The opinion of the court was delivered by: PLATT
The United States of America, a third-party defendant in Federal Deposit Insurance Corporation v. National Surety Corporation, et al., 76 C 494, and Corbin v. National Surety Corporation, et al., 76 C 515, moves pursuant to Rule 12 of the Federal Rules of Civil Procedure (FRCP) to dismiss the third-party complaints of the National Surety Corporation, Fireman's Fund Insurance Company, the Aetna Casualty and Surety Company, and the Insurance Company of North America ("Insurance Companies") on the grounds that this Court lacks subject matter jurisdiction over the claims and that the third-party complaints fail to state a claim upon which relief can be granted.
The Federal Deposit Insurance Corporation ("FDIC") moves pursuant to FRCP 12 to dismiss various counterclaims and affirmative defenses asserted against it in FDIC v. National Surety Corporation, et al., supra, FDIC v. Ernst & Ernst, 76 C 2339, and FDIC v. Continental Bank International, 77 C 293, by the Insurance Companies, Ernst & Ernst, and Continental Bank International ("CBI").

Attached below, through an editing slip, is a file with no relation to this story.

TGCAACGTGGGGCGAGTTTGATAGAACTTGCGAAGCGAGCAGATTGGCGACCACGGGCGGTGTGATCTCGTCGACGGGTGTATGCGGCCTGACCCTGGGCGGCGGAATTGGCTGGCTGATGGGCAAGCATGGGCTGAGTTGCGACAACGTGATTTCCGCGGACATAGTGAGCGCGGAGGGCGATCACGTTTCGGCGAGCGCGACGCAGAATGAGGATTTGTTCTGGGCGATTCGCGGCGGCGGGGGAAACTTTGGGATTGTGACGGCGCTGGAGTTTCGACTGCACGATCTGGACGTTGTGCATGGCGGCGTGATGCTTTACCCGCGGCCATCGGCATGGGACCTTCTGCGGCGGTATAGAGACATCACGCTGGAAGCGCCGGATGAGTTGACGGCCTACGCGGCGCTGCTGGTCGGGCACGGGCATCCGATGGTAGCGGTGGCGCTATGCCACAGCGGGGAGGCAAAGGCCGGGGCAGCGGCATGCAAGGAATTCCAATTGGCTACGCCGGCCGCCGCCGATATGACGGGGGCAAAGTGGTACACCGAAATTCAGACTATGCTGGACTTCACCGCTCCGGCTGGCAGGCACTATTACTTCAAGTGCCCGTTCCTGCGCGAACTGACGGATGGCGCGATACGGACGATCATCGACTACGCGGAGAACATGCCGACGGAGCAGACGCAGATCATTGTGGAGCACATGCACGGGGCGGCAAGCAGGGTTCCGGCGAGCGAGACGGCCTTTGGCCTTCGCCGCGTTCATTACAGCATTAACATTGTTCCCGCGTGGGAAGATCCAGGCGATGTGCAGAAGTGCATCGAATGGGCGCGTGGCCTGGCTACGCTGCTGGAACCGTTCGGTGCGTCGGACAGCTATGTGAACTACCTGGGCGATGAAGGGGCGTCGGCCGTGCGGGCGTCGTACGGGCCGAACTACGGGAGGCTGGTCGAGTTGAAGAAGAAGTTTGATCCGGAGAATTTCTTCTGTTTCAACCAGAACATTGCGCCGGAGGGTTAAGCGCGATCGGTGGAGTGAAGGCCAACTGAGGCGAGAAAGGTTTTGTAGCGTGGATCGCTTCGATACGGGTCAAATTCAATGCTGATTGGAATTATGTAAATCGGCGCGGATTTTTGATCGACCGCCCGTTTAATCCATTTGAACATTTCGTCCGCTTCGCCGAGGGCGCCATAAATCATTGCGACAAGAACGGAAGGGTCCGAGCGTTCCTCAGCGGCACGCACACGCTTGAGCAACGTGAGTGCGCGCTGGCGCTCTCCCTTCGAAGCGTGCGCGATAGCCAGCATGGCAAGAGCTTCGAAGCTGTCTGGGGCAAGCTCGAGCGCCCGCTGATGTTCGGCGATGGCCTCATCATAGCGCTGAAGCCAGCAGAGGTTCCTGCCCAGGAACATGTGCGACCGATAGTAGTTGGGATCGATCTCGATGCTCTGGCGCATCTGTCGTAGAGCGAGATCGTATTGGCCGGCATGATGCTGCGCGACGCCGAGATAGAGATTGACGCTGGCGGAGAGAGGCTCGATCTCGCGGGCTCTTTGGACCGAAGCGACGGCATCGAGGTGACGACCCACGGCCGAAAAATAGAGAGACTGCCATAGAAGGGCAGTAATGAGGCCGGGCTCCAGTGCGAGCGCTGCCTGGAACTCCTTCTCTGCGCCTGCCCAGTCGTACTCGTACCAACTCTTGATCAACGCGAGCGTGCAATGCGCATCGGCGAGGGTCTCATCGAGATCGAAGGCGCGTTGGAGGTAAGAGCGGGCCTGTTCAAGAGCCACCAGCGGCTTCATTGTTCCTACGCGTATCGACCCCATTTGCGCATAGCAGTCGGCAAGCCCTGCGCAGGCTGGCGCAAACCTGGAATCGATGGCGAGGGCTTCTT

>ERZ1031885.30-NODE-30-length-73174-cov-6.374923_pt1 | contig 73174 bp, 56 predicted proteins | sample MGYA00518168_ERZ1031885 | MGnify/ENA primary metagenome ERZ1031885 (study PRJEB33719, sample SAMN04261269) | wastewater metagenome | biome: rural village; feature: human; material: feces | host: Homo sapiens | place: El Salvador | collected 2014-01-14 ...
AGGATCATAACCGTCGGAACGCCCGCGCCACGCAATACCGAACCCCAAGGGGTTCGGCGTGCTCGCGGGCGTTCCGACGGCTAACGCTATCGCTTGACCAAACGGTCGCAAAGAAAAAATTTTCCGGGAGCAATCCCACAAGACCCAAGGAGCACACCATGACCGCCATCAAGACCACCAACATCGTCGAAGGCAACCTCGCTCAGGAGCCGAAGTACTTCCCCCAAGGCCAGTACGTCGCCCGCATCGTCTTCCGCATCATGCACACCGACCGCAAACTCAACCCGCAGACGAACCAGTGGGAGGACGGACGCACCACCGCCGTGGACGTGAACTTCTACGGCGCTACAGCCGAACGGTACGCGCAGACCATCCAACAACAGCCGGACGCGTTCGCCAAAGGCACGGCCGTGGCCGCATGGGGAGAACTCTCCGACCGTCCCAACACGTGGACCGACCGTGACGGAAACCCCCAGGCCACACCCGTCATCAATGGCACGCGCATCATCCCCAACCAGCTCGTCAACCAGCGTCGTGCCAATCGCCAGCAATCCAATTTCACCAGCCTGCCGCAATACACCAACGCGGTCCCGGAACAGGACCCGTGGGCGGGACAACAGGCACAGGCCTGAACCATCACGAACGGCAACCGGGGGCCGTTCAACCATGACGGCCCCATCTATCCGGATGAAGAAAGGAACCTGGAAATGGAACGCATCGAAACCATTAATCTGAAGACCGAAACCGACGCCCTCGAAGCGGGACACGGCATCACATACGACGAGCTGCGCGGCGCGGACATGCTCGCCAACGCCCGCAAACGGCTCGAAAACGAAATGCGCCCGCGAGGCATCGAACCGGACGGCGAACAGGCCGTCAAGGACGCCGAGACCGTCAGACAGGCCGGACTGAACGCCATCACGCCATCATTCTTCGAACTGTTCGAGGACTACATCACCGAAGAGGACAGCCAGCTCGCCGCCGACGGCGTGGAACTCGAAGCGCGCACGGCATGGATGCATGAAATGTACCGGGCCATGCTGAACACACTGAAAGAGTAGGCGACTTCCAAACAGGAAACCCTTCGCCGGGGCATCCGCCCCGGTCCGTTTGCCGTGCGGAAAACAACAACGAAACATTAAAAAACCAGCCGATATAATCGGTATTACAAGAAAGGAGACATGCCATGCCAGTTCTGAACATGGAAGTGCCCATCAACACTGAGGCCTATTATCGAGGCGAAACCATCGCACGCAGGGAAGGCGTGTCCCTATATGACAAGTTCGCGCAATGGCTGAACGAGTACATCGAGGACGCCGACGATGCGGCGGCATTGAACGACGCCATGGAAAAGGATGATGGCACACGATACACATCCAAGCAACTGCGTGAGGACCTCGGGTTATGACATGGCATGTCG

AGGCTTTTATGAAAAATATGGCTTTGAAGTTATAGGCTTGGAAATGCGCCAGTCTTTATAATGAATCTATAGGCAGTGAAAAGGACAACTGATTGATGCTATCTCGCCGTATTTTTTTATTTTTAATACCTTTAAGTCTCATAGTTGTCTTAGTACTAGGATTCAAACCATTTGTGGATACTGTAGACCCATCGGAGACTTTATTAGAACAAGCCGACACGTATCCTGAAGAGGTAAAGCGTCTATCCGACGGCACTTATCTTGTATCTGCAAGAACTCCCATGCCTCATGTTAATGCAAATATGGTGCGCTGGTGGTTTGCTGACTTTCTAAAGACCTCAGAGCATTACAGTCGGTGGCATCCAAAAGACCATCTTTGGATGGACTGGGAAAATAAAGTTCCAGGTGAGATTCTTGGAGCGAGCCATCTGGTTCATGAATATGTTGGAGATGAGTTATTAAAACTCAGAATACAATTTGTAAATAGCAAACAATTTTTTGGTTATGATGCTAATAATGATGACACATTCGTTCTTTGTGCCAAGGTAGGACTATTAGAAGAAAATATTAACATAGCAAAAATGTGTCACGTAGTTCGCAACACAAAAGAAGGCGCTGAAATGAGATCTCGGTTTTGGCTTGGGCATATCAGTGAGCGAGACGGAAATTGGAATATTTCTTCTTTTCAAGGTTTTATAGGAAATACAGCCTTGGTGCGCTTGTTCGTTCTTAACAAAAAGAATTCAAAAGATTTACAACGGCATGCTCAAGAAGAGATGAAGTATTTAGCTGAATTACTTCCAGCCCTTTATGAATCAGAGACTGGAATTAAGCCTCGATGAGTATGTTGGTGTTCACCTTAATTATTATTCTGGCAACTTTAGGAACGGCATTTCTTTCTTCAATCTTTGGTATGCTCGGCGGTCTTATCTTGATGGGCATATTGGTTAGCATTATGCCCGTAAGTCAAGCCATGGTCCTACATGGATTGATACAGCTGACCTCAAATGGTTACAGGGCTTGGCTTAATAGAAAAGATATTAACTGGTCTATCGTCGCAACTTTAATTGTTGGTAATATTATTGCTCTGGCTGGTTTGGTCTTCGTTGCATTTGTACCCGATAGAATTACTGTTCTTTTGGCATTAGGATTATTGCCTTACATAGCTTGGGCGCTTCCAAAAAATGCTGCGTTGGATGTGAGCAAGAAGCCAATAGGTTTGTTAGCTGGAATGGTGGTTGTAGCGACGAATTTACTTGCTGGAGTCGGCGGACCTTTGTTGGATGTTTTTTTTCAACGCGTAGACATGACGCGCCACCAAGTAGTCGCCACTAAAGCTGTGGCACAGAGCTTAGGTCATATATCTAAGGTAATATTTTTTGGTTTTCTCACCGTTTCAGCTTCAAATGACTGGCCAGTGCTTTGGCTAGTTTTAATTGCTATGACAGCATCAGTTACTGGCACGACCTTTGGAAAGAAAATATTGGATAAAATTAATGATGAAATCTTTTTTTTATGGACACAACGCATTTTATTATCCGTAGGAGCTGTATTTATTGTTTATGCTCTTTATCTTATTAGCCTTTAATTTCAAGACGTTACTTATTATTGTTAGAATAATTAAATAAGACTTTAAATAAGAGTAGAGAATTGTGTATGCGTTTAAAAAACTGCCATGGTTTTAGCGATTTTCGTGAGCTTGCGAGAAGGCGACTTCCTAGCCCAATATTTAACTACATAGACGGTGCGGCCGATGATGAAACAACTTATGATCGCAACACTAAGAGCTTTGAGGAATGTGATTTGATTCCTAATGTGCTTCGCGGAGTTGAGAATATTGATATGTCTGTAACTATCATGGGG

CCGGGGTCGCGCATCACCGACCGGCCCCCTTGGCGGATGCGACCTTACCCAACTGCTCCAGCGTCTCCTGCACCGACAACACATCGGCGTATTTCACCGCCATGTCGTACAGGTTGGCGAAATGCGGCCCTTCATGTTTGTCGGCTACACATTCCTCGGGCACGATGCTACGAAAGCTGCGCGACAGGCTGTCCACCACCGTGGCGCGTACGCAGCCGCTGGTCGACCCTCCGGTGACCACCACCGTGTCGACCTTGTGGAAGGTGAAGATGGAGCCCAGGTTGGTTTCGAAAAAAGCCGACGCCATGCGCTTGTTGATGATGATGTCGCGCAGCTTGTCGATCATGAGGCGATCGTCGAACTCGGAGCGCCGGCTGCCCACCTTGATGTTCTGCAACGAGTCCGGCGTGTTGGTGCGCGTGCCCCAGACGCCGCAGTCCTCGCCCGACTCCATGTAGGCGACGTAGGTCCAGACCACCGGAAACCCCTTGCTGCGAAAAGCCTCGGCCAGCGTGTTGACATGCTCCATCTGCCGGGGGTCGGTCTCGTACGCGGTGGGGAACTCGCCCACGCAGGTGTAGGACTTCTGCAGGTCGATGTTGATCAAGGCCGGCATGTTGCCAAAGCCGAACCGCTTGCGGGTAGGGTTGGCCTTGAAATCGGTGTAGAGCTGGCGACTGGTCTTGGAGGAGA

Ernst & Ernst moves pursuant to FRCP 13, 14 and 15 to amend its answer in various respects in Gold v. Ernst & Ernst, 75 C 684, and FDIC v. Ernst & Ernst, supra, and, by serving a third-party complaint, to bring in as third-party defendants in these two cases the United States and various directors, officers and/or other employees of Franklin National Bank ("FNB") and Franklin New York Corporation ("FNYC"). Ernst & Ernst also moves to amend its answers to third-party complaints served on it in FDIC v. National Surety Corporation, et al., supra, and Corbin v. National Surety Corporation, et al., supra, so as to add cross-claims against the United States and various directors, officers, and/or other employees of FNB and FNYC. In addition, certain individual defendants have joined Ernst & Ernst's motions and also seek to add claims against the United States.